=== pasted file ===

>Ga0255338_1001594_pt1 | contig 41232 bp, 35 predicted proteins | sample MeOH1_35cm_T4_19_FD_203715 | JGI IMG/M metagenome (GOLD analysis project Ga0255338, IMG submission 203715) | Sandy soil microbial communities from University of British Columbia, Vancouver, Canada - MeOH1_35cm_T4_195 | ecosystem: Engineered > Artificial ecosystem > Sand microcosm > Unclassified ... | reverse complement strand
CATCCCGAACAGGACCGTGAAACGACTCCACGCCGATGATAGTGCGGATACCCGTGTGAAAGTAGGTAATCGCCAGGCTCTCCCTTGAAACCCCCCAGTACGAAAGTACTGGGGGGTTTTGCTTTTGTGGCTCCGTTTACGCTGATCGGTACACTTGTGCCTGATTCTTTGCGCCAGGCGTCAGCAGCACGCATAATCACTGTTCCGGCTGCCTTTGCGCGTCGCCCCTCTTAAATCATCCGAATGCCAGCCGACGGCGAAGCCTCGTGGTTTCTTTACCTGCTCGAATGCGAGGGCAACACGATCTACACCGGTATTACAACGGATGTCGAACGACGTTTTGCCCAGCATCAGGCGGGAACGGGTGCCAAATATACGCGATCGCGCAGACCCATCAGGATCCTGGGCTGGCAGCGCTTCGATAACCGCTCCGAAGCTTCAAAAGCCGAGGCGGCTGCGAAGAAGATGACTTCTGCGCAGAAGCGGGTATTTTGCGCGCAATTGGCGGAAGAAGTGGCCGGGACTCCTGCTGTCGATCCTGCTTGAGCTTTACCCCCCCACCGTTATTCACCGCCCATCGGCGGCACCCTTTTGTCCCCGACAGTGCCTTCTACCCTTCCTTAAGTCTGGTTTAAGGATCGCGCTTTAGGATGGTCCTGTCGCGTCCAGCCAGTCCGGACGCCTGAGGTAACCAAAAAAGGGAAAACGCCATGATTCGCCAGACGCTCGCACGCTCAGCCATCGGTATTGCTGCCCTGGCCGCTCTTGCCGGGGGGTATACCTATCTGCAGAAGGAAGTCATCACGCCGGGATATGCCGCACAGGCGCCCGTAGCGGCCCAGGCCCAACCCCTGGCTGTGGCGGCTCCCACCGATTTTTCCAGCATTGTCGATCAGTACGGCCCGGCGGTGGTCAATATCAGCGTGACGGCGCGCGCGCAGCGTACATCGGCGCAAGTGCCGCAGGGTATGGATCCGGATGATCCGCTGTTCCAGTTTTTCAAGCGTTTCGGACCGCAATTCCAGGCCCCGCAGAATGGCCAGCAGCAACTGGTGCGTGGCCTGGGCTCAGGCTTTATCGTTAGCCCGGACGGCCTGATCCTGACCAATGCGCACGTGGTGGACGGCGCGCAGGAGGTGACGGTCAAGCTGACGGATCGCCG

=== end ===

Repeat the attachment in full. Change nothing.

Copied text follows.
>Ga0255338_1001594_pt1 | contig 41232 bp, 35 predicted proteins | sample MeOH1_35cm_T4_19_FD_203715 | JGI IMG/M metagenome (GOLD analysis project Ga0255338, IMG submission 203715) | Sandy soil microbial communities from University of British Columbia, Vancouver, Canada - MeOH1_35cm_T4_195 | ecosystem: Engineered > Artificial ecosystem > Sand microcosm > Unclassified ... | reverse complement strand
CATCCCGAACAGGACCGTGAAACGACTCCACGCCGATGATAGTGCGGATACCCGTGTGAAAGTAGGTAATCGCCAGGCTCTCCCTTGAAACCCCCCAGTACGAAAGTACTGGGGGGTTTTGCTTTTGTGGCTCCGTTTACGCTGATCGGTACACTTGTGCCTGATTCTTTGCGCCAGGCGTCAGCAGCACGCATAATCACTGTTCCGGCTGCCTTTGCGCGTCGCCCCTCTTAAATCATCCGAATGCCAGCCGACGGCGAAGCCTCGTGGTTTCTTTACCTGCTCGAATGCGAGGGCAACACGATCTACACCGGTATTACAACGGATGTCGAACGACGTTTTGCCCAGCATCAGGCGGGAACGGGTGCCAAATATACGCGATCGCGCAGACCCATCAGGATCCTGGGCTGGCAGCGCTTCGATAACCGCTCCGAAGCTTCAAAAGCCGAGGCGGCTGCGAAGAAGATGACTTCTGCGCAGAAGCGGGTATTTTGCGCGCAATTGGCGGAAGAAGTGGCCGGGACTCCTGCTGTCGATCCTGCTTGAGCTTTACCCCCCCACCGTTATTCACCGCCCATCGGCGGCACCCTTTTGTCCCCGACAGTGCCTTCTACCCTTCCTTAAGTCTGGTTTAAGGATCGCGCTTTAGGATGGTCCTGTCGCGTCCAGCCAGTCCGGACGCCTGAGGTAACCAAAAAAGGGAAAACGCCATGATTCGCCAGACGCTCGCACGCTCAGCCATCGGTATTGCTGCCCTGGCCGCTCTTGCCGGGGGGTATACCTATCTGCAGAAGGAAGTCATCACGCCGGGATATGCCGCACAGGCGCCCGTAGCGGCCCAGGCCCAACCCCTGGCTGTGGCGGCTCCCACCGATTTTTCCAGCATTGTCGATCAGTACGGCCCGGCGGTGGTCAATATCAGCGTGACGGCGCGCGCGCAGCGTACATCGGCGCAAGTGCCGCAGGGTATGGATCCGGATGATCCGCTGTTCCAGTTTTTCAAGCGTTTCGGACCGCAATTCCAGGCCCCGCAGAATGGCCAGCAGCAACTGGTGCGTGGCCTGGGCTCAGGCTTTATCGTTAGCCCGGACGGCCTGATCCTGACCAATGCGCACGTGGTGGACGGCGCGCAGGAGGTGACGGTCAAGCTGACGGATCGCCG